Beyond the closely knit relationships, Boeckmann is accused of "awarding community service to certain litigants based on gender," the complaint said, in which the judge offered "substitutionary sentences" to young men. Those sentences often involved picking up cans on the side of the road or at the judge's Wynne residence, Tuesday's complaint said.
"Boeckmann would photograph the buttocks of the men as they were bending to retrieve the garbage," the complaint stated. "Multiple male litigants have been photographed. ... Boeckmann maintained these photographs of male litigants' buttocks in his home for his personal use," the complaint said.
The complaint stated that Boeckmann's "method of operation" was to seek out young white men, mostly between the ages of 18 and 35, who had criminal or traffic citations in his court.
During meet-ups for "trash pickup," Boeckmann is accused of soliciting "sexual relations" from the men in exchange for reductions in court costs and fees, according to the commission's investigation.
On Tuesday, Sachar said he was unable to say how many men were involved or how many court fees were waived as a result, but he said his staff had pored over thousands of pages of court and financial documents.
One witness, identified only as "A.A.," was in jail for several days in 2001 when his girlfriend approached Boeckmann, then an attorney, for help, and Boeckmann asked if "A.A. was good looking," the complaint stated.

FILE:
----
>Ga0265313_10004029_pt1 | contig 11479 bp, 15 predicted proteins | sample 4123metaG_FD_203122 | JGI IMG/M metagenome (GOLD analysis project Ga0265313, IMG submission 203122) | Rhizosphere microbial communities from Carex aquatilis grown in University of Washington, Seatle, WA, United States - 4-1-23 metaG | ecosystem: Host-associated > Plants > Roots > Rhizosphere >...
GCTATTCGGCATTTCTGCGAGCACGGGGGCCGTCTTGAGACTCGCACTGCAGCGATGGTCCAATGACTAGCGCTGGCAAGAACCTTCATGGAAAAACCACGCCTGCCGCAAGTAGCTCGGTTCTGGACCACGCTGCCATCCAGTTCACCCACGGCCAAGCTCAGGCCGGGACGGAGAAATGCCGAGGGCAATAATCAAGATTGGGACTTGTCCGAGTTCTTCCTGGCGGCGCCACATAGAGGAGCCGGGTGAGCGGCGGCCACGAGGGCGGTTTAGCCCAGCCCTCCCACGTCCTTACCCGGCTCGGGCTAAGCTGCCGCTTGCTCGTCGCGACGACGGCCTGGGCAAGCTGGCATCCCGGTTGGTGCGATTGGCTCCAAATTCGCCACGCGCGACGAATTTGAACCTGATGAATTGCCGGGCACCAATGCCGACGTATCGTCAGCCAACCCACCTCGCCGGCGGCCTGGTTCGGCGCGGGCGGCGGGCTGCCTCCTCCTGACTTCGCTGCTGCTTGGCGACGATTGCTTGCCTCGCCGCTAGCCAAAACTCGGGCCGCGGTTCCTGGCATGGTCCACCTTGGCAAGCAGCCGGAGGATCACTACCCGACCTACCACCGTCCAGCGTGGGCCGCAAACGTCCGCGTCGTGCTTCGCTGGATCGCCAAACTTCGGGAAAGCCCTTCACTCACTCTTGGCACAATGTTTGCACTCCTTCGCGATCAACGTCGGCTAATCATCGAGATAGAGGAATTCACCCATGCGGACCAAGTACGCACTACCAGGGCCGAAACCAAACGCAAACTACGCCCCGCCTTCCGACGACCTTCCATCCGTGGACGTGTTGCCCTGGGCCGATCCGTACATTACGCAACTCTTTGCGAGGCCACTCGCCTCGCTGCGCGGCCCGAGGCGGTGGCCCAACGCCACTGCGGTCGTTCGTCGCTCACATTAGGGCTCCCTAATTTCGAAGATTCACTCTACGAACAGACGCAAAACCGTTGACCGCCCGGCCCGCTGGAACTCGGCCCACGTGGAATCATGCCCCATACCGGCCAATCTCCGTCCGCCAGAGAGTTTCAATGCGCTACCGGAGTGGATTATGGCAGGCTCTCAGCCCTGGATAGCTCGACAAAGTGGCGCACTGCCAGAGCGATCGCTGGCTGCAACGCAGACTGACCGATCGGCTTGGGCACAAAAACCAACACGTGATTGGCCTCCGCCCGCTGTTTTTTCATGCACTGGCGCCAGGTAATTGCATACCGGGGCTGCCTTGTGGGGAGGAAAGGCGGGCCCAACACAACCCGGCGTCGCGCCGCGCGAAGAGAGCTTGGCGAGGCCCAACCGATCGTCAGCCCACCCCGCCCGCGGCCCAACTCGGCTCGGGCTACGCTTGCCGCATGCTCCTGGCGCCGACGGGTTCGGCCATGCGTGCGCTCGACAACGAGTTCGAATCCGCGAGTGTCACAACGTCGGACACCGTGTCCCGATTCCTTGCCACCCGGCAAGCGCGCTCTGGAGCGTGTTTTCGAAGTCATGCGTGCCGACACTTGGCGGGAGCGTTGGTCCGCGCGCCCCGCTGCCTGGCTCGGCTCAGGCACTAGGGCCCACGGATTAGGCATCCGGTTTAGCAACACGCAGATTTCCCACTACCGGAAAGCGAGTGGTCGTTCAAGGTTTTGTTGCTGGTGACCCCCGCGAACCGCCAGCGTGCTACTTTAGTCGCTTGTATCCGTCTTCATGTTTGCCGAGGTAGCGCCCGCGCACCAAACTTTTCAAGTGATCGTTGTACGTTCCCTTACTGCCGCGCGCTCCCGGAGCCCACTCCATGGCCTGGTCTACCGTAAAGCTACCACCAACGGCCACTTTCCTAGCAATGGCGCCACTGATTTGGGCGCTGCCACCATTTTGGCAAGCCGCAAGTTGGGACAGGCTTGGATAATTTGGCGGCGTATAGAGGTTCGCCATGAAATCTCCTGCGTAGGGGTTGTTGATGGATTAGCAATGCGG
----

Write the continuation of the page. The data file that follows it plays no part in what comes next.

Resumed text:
Through 2011, A.A. worked for Boeckmann and was involved in a sexual relationship with him, the complaint said, and even had a room at Boeckmann's home.
In that time, Boeckmann bought A.A. two vehicles and a boat, the complaint said. He also paid rent and utilities for A.A.'s family, and engaged in "spankings" with A.A. whenever A.A. got into trouble, the complaint stated.
According to the complaint, finance records showed that Boeckmann "gave money to multiple lawyers in Wynne who have consistently appeared before him" and gave money to "public officials in Wynne, whose agencies are responsible for criminal investigations of individuals appearing before Cross County District Court and criminal defendants with cases before Boeckmann's court."
The complaint also accuses Boeckmann of treating young white men favorably in court while being "undignified" in his treatment of women and members of minority groups.
He "regularly yells and screams at minority litigants and women before the court, even calling some 'stupid' from the bench," the complaint stated.
He also is accused of calling some court staff members "stupid" from the bench.
According to the complaint, Boeckmann broke 14 judicial canon rules. Among them are those governing: promoting confidence in the judiciary; giving precedence to the duties of the judicial office; impartiality and fairness; bias, prejudice and harassment; external influences on judicial conduct; competence, diligence and cooperation; decorum; disqualification; extrajudicial activities; use of nonpublic information; and acceptance of gifts.
The complaint concluded:
"The totality of Boeckmann's conduct ... exhibit[s] an attitude of bias, prejudice, partiality and a general lack of fairness against certain persons who enter his courtroom," it stated. "Additionally, it exhibits an appearance of impatient, undignified and discourteous demeanor and it exhibits the appearance of impropriety in his day to day dealings between family members, their employees, his personal relationships and his courtroom. Finally, the allegations exhibit possible violations of criminal law."
Metro on 11/18/2015
Print Headline: Panel alleges judge broke 14 ethics rules